The U.S. bond market is in the midst of a massive sell-off.
The U.S. bond market is in the midst of a massive sell-off.
This sell-off is a reaction to persistent inflation and a rapid shift in monetary policy.
The result is the end of an era of low interest rates, easy money and excessive speculation.
The dramatic fiscal and monetary response to the pandemic has elicited a structural break in globalization, growth and liquidity regimes that have driven the world’s economies over the past 25 years.
Gone is the hyper-globalization that was the primary driver of low inflation and low interest rates, and the liquidity that followed.
The higher inflation that has ensued requires higher interest rates and tighter financial conditions to bring it back down, and will lead to what we think will be a recession next year.
As global investors grapple with that structural change, they are driving interest rates higher along the maturity spectrum, causing interest rates to rise.
The U.S. bond market is in the midst of a massive sell-off, with 10-year Treasury yields increasing by 220 basis points between March and the second week of October.
This move is the market’s reaction to the prospect of persistent inflation and a rapid shift in monetary policy.
Yet that 220 basis-point increase is on top of the 120-point increase between July 2020 and this past March.
We can characterize the earlier increase in interest rates as resulting from the resumption of economic activity and the normalization of rates away from the zero bound.
No matter where you place the starting point, anytime you have such a sustained increase in bond yields over such a short period of time, something is bound to break.
The result is the end of a period characterized by accommodative financial conditions, extremely low costs for day-to-day business financing and excessive speculative investment.
For middle market companies, the surging cost of capital will most likely restrain the long-term investments in technological advances that became so apparent over the past two years.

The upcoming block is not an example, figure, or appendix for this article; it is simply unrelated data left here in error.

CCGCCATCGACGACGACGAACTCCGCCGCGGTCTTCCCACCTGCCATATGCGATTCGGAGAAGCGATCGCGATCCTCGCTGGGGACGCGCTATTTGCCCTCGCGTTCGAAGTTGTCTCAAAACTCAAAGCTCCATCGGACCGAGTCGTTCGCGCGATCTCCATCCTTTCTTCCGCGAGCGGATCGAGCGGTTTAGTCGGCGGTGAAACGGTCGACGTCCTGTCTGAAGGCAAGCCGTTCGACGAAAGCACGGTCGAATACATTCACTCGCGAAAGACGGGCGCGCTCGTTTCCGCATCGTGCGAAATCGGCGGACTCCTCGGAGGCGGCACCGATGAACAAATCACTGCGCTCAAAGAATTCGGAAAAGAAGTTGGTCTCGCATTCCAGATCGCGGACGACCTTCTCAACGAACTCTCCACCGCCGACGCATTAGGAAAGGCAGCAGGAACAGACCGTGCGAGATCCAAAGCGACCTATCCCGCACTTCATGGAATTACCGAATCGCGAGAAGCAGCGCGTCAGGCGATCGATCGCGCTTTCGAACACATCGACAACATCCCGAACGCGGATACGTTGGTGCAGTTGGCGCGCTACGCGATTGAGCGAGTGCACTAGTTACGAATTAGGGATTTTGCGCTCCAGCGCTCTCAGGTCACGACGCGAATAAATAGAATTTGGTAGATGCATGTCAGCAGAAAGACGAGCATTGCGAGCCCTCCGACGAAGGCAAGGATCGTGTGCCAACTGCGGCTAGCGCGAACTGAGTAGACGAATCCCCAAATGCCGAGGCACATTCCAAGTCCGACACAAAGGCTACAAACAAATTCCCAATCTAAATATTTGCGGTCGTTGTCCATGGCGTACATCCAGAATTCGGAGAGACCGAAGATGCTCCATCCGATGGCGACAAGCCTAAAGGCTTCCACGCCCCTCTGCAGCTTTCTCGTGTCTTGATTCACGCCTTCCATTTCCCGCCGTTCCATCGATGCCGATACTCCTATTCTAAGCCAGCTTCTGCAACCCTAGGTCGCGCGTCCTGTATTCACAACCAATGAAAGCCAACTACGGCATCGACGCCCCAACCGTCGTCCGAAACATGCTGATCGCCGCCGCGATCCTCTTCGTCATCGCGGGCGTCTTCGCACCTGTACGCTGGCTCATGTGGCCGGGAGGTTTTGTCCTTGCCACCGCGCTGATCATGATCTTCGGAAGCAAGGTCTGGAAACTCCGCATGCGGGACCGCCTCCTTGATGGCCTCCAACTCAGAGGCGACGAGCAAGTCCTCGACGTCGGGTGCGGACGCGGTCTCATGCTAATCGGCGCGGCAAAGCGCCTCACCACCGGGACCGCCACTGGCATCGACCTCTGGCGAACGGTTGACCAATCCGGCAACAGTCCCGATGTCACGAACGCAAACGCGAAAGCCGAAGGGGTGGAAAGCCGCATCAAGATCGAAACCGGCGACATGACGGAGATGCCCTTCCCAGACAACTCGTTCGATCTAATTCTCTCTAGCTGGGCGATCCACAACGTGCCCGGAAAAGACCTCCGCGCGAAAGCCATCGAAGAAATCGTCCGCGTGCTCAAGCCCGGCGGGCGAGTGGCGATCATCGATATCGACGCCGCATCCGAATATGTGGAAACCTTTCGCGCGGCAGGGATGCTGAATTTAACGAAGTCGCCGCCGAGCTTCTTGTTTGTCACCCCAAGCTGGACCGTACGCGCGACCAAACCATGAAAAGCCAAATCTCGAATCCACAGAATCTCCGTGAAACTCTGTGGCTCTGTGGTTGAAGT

Even though real interest rates, or those adjusted for inflation, will remain negative as long as inflation exceeds 4%, middle market businesses will have a hard time justifying taking on more debt.
This may undermine hard-earned changes in behavior during the pandemic. A majority of middle market firms had indicated over the past seven quarters that they intended to increase investment in capital expenditures, according to the RSM US Middle Market Business Index. But that is now at risk.
This shift is occurring with the backdrop of the worldwide dependence on fossil fuels and the efficiencies of a supply chain that has for decades provided cheap goods and labor to the G-7 economies.
Embedded in that dependence is the inadvertent funding of geopolitical violence and authoritarian rule that runs counter to free market economic systems.
In addition, the lingering effects of a global health crisis continue to disturb the flow of goods and, perhaps more important, distort the labor market.
All these distortions will continue to affect the cost of production and the price of goods and services.
In contrast to other episodes of rapidly increasing interest rates, the recent bond market sell-off appears to be ushering in an economy characterized by insufficient aggregate supply, negative supply shocks, geopolitical tensions and competition between firms and the state for scarce capital.
The jury is still out on whether the bond market sell-off can be attributed to losses in the more speculative equity and cryptocurrency markets and a tightening of financial conditions.
We nevertheless suspect that this sell-off will become what economists call a “shift in structure,” or a substantial increase in interest rates in reaction to the end of disinflation and cheap labor.
This isn’t the first bond market sell-off, of course. Yet the size of it suggests it has the potential to be something more than the typical sell-off of previous decades.
Before the pandemic, the bond market was best characterized as being in “secular decline.” Inflation was being squeezed out of the global economy, a result of the efficiencies of the just-in-time supply chain and the wide availability of cheap labor.